Last week, Utah’s Governor Gary Herbert signed a set of immigration bills. David Burton, Presiding Bishop of the LDS Church, was present at the signing, and expressed his approval: “Our presence here testifies to the fact that we’re appreciative of what has happened in the Legislature.”
The Most Rev. John Wester, Catholic Bishop of Salt Lake City, responded to the signing with praise for the legislators’ goodwill, but also concern for the new laws themselves:
I appreciate the sincere efforts of Governor Gary Herbert and some Legislators to adopt humane solutions in the face of the federal government’s failure to act on immigration reform. Each Legislator’s desire to do what he or she felt was right under the circumstances was clear throughout the debate. I particularly respect Governor Herbert’s decision to sign several immigration bills in the face of extreme opposition.
However, reasonable people of goodwill may differ on strategies for achieving common goals. The Diocese of Salt Lake City finds H.B. 497 Utah Illegal Immigration Enforcement Act, H.B. 116 Utah Immigration Accountability and Enforcement Amendments, and H.B. 469 Immigration Related Amendments ill-advised. We have concerns about the practical effects of H.B. 466 Migrant Workers and Related Commission Amendments.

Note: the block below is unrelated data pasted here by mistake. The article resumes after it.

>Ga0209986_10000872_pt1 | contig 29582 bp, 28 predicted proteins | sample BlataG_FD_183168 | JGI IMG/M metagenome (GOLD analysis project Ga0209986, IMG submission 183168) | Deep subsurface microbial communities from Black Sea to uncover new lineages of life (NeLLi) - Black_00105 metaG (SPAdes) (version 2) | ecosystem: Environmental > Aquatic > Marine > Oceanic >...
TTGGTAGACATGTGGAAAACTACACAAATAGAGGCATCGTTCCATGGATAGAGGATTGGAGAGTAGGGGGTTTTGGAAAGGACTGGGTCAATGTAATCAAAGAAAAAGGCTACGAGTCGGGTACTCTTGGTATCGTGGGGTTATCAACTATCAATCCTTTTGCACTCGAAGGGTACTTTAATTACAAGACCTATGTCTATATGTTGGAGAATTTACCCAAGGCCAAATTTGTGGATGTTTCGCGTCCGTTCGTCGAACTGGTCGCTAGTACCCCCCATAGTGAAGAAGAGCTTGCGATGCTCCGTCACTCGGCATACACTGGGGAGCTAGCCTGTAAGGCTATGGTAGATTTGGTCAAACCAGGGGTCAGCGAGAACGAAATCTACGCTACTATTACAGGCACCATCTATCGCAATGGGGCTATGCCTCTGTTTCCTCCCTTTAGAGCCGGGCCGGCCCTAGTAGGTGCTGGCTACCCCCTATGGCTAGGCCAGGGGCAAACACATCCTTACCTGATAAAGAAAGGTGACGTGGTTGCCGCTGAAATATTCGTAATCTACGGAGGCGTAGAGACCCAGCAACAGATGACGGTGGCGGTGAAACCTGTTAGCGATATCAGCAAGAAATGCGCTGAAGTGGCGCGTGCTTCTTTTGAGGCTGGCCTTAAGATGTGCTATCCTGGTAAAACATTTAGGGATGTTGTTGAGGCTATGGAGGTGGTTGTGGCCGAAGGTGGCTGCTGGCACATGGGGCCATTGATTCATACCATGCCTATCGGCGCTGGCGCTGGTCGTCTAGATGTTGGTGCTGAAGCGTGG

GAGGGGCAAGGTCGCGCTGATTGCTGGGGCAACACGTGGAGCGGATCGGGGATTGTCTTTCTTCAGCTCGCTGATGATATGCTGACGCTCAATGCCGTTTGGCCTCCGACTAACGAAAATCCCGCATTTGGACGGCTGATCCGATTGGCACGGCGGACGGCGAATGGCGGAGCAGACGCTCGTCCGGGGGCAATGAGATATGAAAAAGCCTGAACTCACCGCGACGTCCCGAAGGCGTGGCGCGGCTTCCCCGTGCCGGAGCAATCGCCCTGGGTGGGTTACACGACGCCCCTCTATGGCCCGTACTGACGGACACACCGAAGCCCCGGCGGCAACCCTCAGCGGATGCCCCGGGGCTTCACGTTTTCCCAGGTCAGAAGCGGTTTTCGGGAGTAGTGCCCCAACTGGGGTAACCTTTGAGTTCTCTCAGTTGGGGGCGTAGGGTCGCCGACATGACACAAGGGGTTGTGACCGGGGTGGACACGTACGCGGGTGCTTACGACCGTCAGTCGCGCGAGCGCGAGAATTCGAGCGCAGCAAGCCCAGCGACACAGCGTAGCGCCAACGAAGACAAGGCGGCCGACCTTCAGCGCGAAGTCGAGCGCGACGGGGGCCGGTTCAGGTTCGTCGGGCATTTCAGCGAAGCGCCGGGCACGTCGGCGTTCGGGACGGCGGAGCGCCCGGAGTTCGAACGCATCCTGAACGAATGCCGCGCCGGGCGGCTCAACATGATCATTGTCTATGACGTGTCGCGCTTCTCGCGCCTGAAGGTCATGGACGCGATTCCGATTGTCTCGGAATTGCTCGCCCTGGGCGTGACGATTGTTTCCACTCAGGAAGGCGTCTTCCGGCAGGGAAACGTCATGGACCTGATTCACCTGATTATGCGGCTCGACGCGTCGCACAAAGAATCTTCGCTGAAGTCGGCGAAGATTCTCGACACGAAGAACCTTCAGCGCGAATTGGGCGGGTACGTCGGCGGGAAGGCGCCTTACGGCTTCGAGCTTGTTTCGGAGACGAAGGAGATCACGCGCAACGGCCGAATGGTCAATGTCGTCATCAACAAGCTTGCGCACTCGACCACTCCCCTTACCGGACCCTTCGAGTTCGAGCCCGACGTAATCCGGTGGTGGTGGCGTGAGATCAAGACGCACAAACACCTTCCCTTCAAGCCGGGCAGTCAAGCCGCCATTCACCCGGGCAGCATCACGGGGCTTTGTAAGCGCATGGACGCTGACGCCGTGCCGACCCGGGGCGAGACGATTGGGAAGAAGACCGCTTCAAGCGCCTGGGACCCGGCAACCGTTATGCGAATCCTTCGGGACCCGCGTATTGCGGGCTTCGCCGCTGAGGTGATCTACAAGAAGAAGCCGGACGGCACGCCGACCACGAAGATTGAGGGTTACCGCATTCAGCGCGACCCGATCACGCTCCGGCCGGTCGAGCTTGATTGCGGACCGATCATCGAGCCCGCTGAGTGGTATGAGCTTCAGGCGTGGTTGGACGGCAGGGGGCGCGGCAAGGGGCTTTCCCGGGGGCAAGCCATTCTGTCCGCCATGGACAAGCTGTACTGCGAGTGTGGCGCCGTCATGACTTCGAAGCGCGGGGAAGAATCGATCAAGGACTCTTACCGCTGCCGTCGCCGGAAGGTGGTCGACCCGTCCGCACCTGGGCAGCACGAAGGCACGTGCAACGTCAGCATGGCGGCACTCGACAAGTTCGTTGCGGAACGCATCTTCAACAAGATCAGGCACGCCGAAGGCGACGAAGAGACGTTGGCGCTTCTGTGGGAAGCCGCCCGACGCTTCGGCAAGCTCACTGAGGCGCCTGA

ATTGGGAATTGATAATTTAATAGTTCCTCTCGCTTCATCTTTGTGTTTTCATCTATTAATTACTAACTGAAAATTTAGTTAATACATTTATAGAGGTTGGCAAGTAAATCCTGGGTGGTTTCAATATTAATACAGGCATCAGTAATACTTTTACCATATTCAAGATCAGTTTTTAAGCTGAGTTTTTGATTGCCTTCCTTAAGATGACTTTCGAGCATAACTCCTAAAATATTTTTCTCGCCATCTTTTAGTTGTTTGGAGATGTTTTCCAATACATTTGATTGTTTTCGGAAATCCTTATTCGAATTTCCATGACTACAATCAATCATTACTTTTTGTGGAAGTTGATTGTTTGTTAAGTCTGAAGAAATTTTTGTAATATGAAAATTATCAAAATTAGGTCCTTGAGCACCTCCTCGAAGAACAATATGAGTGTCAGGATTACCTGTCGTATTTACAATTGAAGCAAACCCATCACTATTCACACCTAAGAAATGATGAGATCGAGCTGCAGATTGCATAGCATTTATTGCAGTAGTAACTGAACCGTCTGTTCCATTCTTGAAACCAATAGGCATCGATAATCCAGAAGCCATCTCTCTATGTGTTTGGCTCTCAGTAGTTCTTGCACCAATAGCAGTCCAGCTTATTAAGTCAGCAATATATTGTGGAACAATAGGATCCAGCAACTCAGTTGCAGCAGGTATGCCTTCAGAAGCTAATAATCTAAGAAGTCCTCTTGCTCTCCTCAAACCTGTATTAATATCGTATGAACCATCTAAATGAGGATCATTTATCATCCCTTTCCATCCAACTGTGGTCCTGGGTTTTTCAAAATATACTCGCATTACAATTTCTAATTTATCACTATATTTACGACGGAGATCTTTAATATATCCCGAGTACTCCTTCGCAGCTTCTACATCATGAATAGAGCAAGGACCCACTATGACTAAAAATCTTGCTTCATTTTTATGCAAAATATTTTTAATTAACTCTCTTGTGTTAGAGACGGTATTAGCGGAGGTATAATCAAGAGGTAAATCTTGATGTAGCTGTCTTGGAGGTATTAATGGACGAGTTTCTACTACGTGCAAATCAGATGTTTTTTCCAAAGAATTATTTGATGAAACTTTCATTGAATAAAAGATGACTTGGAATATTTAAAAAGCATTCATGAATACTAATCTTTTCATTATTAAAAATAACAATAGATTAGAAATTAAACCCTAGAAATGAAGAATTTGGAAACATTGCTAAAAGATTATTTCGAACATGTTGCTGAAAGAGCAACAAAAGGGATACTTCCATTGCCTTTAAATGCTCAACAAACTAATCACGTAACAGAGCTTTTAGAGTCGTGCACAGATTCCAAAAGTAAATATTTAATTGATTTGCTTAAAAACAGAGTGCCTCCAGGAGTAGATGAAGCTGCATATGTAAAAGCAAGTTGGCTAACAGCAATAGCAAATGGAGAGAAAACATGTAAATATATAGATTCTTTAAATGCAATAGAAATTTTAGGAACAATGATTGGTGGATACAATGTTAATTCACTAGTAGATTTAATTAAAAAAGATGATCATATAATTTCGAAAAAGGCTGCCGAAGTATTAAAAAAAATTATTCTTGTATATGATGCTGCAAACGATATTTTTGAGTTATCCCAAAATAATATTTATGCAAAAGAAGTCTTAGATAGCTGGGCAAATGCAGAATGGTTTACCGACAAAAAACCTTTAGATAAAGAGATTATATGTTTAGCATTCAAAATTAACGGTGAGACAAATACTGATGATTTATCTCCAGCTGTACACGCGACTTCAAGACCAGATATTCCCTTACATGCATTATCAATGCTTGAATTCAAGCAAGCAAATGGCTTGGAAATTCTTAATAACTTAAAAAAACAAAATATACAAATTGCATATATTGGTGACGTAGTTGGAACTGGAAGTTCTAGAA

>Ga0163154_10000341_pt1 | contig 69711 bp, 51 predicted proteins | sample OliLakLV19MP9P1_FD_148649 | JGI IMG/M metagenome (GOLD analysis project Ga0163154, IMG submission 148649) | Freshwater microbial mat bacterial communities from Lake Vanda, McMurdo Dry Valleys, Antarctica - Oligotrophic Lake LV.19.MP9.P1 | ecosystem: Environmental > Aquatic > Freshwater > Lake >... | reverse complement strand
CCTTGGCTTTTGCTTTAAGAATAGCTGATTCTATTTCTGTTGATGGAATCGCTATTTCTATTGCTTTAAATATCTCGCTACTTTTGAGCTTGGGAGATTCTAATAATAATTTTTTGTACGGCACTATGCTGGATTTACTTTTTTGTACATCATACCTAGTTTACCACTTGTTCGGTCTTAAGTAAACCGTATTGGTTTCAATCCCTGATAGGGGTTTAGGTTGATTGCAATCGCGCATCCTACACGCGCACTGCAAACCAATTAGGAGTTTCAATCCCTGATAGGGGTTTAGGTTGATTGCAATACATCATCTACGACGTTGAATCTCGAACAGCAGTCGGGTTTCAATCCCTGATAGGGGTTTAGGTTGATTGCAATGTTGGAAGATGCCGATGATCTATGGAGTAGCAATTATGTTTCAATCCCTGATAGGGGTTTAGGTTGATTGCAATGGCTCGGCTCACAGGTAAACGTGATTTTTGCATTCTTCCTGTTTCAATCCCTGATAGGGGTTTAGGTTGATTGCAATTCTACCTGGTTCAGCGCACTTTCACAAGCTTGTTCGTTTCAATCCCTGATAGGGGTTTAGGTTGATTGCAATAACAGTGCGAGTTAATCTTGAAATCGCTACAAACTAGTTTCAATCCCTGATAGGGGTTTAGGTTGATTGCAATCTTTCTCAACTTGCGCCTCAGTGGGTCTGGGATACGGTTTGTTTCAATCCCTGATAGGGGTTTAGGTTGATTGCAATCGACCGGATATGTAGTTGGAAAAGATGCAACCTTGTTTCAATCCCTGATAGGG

Was Bishop Burton praising the legislative process, like Rev. Wester did, or these particular fruits of the process? If the latter, what in particular is good about these new laws? If the former, what was good about this bit of politicking?
Below are links to the text of the four house bills, in case that is useful for anyone. I ask any commenters to please focus on this particular legislation, Bishop Burton’s response to it, and lessons Latter-day Saints should derive. Please do not leave more general remarks for or against immigration.
H.B. 497 Utah Illegal Immigration Enforcement Act
(“This bill requires that an officer verify the immigration status of a person arrested for a felony or a class A misdemeanor and a person booked for class B or C misdemeanors and requires that an officer attempt to verify immigration status for a person detained for a class B or C misdemeanor.”)